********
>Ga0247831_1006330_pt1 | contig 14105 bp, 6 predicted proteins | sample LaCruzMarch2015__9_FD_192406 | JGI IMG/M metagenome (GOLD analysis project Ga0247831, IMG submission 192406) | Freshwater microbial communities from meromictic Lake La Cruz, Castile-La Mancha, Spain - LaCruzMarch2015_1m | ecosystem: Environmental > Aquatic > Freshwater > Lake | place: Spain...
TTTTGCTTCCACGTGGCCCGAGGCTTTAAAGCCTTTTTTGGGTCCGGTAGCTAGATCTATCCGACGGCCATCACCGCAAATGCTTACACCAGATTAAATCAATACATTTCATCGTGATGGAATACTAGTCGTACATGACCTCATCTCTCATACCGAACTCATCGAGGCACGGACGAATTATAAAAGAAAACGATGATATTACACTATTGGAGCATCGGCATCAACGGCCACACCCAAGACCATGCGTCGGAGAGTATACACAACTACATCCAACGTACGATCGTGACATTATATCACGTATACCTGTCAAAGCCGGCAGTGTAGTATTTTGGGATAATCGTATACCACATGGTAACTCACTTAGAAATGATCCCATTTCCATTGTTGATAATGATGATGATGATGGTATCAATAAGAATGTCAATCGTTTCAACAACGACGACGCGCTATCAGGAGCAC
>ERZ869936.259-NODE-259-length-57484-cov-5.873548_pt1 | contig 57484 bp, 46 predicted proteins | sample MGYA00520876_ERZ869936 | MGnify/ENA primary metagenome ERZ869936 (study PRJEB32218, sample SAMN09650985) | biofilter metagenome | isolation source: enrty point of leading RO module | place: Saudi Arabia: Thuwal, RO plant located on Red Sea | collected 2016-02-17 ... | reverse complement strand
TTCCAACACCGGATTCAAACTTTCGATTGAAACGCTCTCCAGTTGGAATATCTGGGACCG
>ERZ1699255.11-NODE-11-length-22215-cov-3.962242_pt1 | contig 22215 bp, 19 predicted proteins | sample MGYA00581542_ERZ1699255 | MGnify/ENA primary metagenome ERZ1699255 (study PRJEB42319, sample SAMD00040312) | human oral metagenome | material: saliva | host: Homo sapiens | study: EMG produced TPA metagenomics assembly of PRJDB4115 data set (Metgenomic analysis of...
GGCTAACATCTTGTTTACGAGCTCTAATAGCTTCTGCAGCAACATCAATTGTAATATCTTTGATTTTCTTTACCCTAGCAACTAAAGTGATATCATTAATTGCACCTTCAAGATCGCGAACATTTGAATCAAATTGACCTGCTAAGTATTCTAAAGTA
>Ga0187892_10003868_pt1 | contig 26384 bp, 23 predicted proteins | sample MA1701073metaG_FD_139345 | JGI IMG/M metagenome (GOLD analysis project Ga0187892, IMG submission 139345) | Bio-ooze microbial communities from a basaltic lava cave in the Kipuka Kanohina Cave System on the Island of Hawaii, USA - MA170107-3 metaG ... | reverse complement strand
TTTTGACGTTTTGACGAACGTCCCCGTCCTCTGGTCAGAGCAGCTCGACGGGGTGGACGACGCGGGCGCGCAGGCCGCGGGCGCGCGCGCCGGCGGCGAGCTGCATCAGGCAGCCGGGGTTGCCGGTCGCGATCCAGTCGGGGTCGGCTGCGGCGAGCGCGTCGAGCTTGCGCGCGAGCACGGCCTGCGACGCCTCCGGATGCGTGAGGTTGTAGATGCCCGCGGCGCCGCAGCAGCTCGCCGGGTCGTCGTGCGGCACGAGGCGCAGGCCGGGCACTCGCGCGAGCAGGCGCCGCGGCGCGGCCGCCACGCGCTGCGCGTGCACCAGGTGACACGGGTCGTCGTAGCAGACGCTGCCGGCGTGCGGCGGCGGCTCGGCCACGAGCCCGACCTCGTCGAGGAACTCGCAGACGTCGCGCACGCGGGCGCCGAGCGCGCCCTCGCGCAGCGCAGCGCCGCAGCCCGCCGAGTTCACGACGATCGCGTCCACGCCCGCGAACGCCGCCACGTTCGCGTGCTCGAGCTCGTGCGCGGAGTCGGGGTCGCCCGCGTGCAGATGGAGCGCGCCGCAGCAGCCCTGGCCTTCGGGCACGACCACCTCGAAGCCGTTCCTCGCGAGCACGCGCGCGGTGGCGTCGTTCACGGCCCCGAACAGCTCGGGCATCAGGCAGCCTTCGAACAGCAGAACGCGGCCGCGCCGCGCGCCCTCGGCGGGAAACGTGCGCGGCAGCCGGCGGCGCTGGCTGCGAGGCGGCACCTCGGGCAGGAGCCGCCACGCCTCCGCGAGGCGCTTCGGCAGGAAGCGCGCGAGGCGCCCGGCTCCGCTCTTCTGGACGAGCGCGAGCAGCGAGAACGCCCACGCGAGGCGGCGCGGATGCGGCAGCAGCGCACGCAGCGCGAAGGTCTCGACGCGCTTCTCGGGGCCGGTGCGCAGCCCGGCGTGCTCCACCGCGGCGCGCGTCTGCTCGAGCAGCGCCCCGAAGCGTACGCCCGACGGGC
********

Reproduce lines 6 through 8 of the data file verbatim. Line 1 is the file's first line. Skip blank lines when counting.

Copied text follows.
GGCTAACATCTTGTTTACGAGCTCTAATAGCTTCTGCAGCAACATCAATTGTAATATCTTTGATTTTCTTTACCCTAGCAACTAAAGTGATATCATTAATTGCACCTTCAAGATCGCGAACATTTGAATCAAATTGACCTGCTAAGTATTCTAAAGTA
>Ga0187892_10003868_pt1 | contig 26384 bp, 23 predicted proteins | sample MA1701073metaG_FD_139345 | JGI IMG/M metagenome (GOLD analysis project Ga0187892, IMG submission 139345) | Bio-ooze microbial communities from a basaltic lava cave in the Kipuka Kanohina Cave System on the Island of Hawaii, USA - MA170107-3 metaG ... | reverse complement strand
TTTTGACGTTTTGACGAACGTCCCCGTCCTCTGGTCAGAGCAGCTCGACGGGGTGGACGACGCGGGCGCGCAGGCCGCGGGCGCGCGCGCCGGCGGCGAGCTGCATCAGGCAGCCGGGGTTGCCGGTCGCGATCCAGTCGGGGTCGGCTGCGGCGAGCGCGTCGAGCTTGCGCGCGAGCACGGCCTGCGACGCCTCCGGATGCGTGAGGTTGTAGATGCCCGCGGCGCCGCAGCAGCTCGCCGGGTCGTCGTGCGGCACGAGGCGCAGGCCGGGCACTCGCGCGAGCAGGCGCCGCGGCGCGGCCGCCACGCGCTGCGCGTGCACCAGGTGACACGGGTCGTCGTAGCAGACGCTGCCGGCGTGCGGCGGCGGCTCGGCCACGAGCCCGACCTCGTCGAGGAACTCGCAGACGTCGCGCACGCGGGCGCCGAGCGCGCCCTCGCGCAGCGCAGCGCCGCAGCCCGCCGAGTTCACGACGATCGCGTCCACGCCCGCGAACGCCGCCACGTTCGCGTGCTCGAGCTCGTGCGCGGAGTCGGGGTCGCCCGCGTGCAGATGGAGCGCGCCGCAGCAGCCCTGGCCTTCGGGCACGACCACCTCGAAGCCGTTCCTCGCGAGCACGCGCGCGGTGGCGTCGTTCACGGCCCCGAACAGCTCGGGCATCAGGCAGCCTTCGAACAGCAGAACGCGGCCGCGCCGCGCGCCCTCGGCGGGAAACGTGCGCGGCAGCCGGCGGCGCTGGCTGCGAGGCGGCACCTCGGGCAGGAGCCGCCACGCCTCCGCGAGGCGCTTCGGCAGGAAGCGCGCGAGGCGCCCGGCTCCGCTCTTCTGGACGAGCGCGAGCAGCGAGAACGCCCACGCGAGGCGGCGCGGATGCGGCAGCAGCGCACGCAGCGCGAAGGTCTCGACGCGCTTCTCGGGGCCGGTGCGCAGCCCGGCGTGCTCCACCGCGGCGCGCGTCTGCTCGAGCAGCGCCCCGAAGCGTACGCCCGACGGGC